Razer Blade (late 2012) - Thermal Design

Razer took a system that was already near the brink of its thermal envelope, tossed about 50% more compute power into it, added 12 watts to the power draw, and tried to still keep it within reasonable operating temperatures. So now we get to see if Razer’s engineering team managed to pull it off.

A quick refresher from last time: the Blade was hot. Damn hot. We saw internal temperatures of 95C on the CPU and 80C on the GPU under loaded conditions, numbers that we were simply not that comfortable with. But it wasn’t just at load; this was a system that got relatively toasty even at idle, where we saw temperatures in the 50-60C range. This resulted in a system that ran hot to the touch (though most of this heat was directed away from areas that are commonly touched like the keyboard and palmrests) and constantly had the fan running, even when bouncing around the internet or YouTube. Put simply: not great.

Thankfully, the redesigned cooling system has helped tremendously, particularly at low load. The system now idles in the 37-42C range, significantly lower than the 55ish it used to go for, and it’s very rare to see the fans spool up until you start gaming. I put it through my typical 100% system load, basically using Furmark 1080p and wPrime 1024M looping to peg both CPU and GPU load at 100% for a sustained period of time to see where temperatures settled. wPrime is multithreaded so with 8 threads it's loading all four cores equally. I saw CPU temperature settle in the 85C range, while GPU temperature maxed out at 90C. It’s still pretty hot, but even at a sustained hour-long clip, I never saw throttling—the GPU core was pegged at 950MHz—and the fan itself was much less intrusive than before.

To put this to the test in a real-world gaming situation, I fired up our DiRT 3 benchmark (it’s built into the game) and ran it fifty times in a row. I tested at our Enthusiast setting, which is 1080p, Ultra High quality, and 4xMSAA, and each run, including cut-scenes, totalled about 2 minutes and 20 seconds, give or take ten seconds—it’s not the exact same clip each time, as AI is typically different, which impacts the race results and elapsed times. That’s essentially two hours of gaming, with a fairly new game running at maximum settings. My performance over time graph ended up being as flat as Wyoming—almost no deviation in performance, beyond random test-to-test variation. I ran a similar test on the MacBook Pro (except with Anand’s OS X Half-Life 2 benchmark) and by run 30, the downward trend was pretty clear. I ran that 40 times, but I went even longer here to see if I could establish any kind of pattern. All I got was a really consistent 30.75fps, give or take one. I was impressed, to say the least.

A quick note—I was unequipped to test fan noise, but I can say that even under full load, the new fans are much quieter than the old fans were even under part loading. The new fans seem to be running at a lower RPM as well, which was no doubt helped by the larger venting; it’s a really big improvement from before.

Razer Blade (late 2012) - Design Changes Razer Blade (late 2012) - Switchblade UI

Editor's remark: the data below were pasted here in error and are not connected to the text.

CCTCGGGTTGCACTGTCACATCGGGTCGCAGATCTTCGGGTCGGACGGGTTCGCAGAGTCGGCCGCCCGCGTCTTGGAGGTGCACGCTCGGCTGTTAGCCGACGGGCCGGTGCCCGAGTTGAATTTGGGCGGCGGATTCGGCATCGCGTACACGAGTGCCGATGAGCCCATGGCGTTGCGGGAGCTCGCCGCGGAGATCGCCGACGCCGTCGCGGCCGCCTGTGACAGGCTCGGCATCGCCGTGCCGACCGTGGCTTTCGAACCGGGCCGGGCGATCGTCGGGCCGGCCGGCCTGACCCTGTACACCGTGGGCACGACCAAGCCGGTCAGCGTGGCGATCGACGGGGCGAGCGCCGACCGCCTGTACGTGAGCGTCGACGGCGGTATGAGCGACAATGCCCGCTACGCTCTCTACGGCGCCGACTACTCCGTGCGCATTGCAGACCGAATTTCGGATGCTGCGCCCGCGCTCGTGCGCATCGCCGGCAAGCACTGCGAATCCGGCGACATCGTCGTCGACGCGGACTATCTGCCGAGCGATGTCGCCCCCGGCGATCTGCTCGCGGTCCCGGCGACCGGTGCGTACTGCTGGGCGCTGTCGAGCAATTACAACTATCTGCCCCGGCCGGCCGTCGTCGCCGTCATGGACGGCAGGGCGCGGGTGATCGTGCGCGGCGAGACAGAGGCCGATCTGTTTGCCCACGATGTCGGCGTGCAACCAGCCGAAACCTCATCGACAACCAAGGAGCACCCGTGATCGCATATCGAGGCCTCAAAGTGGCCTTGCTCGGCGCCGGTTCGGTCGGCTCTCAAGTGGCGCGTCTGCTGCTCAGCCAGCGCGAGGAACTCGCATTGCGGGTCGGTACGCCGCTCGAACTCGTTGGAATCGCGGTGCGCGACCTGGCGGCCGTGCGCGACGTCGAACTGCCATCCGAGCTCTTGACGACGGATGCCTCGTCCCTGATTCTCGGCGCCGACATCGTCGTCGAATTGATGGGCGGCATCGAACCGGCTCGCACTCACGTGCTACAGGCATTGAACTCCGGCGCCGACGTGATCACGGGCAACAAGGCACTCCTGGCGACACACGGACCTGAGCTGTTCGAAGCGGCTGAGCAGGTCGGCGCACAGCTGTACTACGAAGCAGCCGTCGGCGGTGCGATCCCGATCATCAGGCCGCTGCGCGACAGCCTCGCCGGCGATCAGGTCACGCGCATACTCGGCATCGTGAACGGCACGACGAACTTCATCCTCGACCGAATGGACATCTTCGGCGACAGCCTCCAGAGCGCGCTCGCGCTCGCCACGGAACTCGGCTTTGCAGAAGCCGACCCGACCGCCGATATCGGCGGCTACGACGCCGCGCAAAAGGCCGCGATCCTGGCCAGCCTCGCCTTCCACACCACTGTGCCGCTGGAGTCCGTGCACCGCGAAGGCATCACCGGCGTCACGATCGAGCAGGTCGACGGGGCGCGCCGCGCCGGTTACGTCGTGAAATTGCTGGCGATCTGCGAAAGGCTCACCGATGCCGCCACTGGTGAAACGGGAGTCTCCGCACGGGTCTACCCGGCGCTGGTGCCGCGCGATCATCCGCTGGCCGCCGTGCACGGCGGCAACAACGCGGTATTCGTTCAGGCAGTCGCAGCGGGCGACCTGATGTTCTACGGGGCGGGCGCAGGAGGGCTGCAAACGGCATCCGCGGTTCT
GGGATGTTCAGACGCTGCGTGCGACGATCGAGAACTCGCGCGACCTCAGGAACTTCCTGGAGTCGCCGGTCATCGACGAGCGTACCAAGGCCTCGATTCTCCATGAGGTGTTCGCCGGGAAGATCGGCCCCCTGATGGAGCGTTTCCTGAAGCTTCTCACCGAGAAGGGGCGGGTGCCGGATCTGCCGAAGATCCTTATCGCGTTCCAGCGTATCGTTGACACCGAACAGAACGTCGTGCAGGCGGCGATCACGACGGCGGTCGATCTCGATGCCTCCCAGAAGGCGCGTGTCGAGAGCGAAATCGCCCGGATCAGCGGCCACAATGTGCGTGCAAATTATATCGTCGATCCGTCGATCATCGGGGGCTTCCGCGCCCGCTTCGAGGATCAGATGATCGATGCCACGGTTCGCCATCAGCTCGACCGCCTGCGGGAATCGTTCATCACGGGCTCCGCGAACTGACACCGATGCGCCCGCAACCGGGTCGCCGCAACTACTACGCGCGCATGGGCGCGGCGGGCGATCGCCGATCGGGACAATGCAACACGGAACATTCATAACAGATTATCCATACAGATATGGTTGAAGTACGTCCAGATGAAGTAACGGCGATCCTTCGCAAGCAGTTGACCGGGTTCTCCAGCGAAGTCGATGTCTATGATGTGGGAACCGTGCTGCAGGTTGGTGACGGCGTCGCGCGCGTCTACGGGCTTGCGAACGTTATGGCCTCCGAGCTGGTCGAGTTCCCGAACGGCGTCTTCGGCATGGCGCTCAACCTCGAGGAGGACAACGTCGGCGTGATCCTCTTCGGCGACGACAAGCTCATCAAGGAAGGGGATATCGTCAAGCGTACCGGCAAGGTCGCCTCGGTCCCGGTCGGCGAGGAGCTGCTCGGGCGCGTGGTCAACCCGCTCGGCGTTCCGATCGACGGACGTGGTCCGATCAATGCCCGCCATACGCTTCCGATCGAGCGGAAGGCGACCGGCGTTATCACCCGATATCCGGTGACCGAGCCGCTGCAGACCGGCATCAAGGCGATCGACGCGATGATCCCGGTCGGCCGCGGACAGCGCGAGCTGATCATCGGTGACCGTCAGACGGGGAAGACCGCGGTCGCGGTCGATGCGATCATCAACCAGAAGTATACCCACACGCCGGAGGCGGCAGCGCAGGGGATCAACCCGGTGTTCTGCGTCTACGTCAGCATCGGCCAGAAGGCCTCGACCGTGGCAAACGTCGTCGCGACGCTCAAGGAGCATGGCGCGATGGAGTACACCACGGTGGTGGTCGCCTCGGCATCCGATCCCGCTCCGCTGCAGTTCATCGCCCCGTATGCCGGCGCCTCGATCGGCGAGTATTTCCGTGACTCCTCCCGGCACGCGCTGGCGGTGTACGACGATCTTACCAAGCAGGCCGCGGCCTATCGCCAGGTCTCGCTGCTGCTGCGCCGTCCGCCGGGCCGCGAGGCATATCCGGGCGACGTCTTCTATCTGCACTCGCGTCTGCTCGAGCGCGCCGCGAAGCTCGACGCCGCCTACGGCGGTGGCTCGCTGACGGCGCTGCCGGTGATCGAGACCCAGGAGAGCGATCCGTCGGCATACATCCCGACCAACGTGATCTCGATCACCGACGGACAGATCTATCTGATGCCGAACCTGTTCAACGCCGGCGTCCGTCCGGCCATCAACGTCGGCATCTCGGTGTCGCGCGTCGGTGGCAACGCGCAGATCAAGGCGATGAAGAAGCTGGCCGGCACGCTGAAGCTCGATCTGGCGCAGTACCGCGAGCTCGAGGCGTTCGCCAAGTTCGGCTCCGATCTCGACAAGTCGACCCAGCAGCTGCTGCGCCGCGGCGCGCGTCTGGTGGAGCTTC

View All Comments

  • VivekGowri - Wednesday, October 03, 2012 - link

    rMBP + Windows? Reply
  • Flunk - Thursday, October 04, 2012 - link

    I've considered it, a lot of people have told me that it has throttling and overheating issues while gaming in Windows. Also the native resolution is really inconvenient for running windows programs on. Reply
  • Imp@sse - Thursday, October 04, 2012 - link

    Why didnt you compare the MSI GT70 ONE? Reply
  • JarredWalton - Thursday, October 04, 2012 - link

    You mean the iBUYPOWER CZ-17? Or are you talking about a different GT70 chassis? Reply
  • AppleRules123 - Thursday, October 04, 2012 - link

    I can't believe how much this sucks. This laptop is a blatant rip-off of the MacBook Pro from Apple. This is exactly the same as the MacBook Pro 2010 model, and the 2010 model is more powerful than this load of garbage. Who the heck do Razer think they are? Stealing Apple's designs for their laptops and making them worse. I'm getting sick and tired of industry clowns stealing Apple's innovations. Apple should definately sue Razer for this joke of a laptop. Reply
  • piroroadkill - Thursday, October 04, 2012 - link

    If you're not a shill, I feel pity for you.

    Still, great comment.
  • VivekGowri - Thursday, October 04, 2012 - link

    That comment made my day. Reply
  • TareX - Thursday, October 04, 2012 - link

    This laptop is exactly what I want: A portable, good looking 17" laptop with enough horsepower to play most my games at decent fps. That's it. Of course I know it's no 680M, but there are currently no laptops with the 680M that aren't as thick as bricks. I'm buying this as soon as I can afford it, which should be within the next two months. If a similarly (or comparably, at least) thin laptop with a 680M makes an appearance, I'll get that one. I'm not interested in Switchblade UI or the extra panel (unless you can use it for foreign letter input, which Razer hasn't implemented yet), so I'm really getting this because of the extremely unique blend of good looks and good specs. The price comes with the rarity of this blend. Reply
  • NeBlackCat - Thursday, October 04, 2012 - link

    Can we please have a 1920x1200 product please? Reply
  • AppleRules123 - Friday, October 05, 2012 - link

    Get a retina MacBook. It's way better than this load of garbage. Reply

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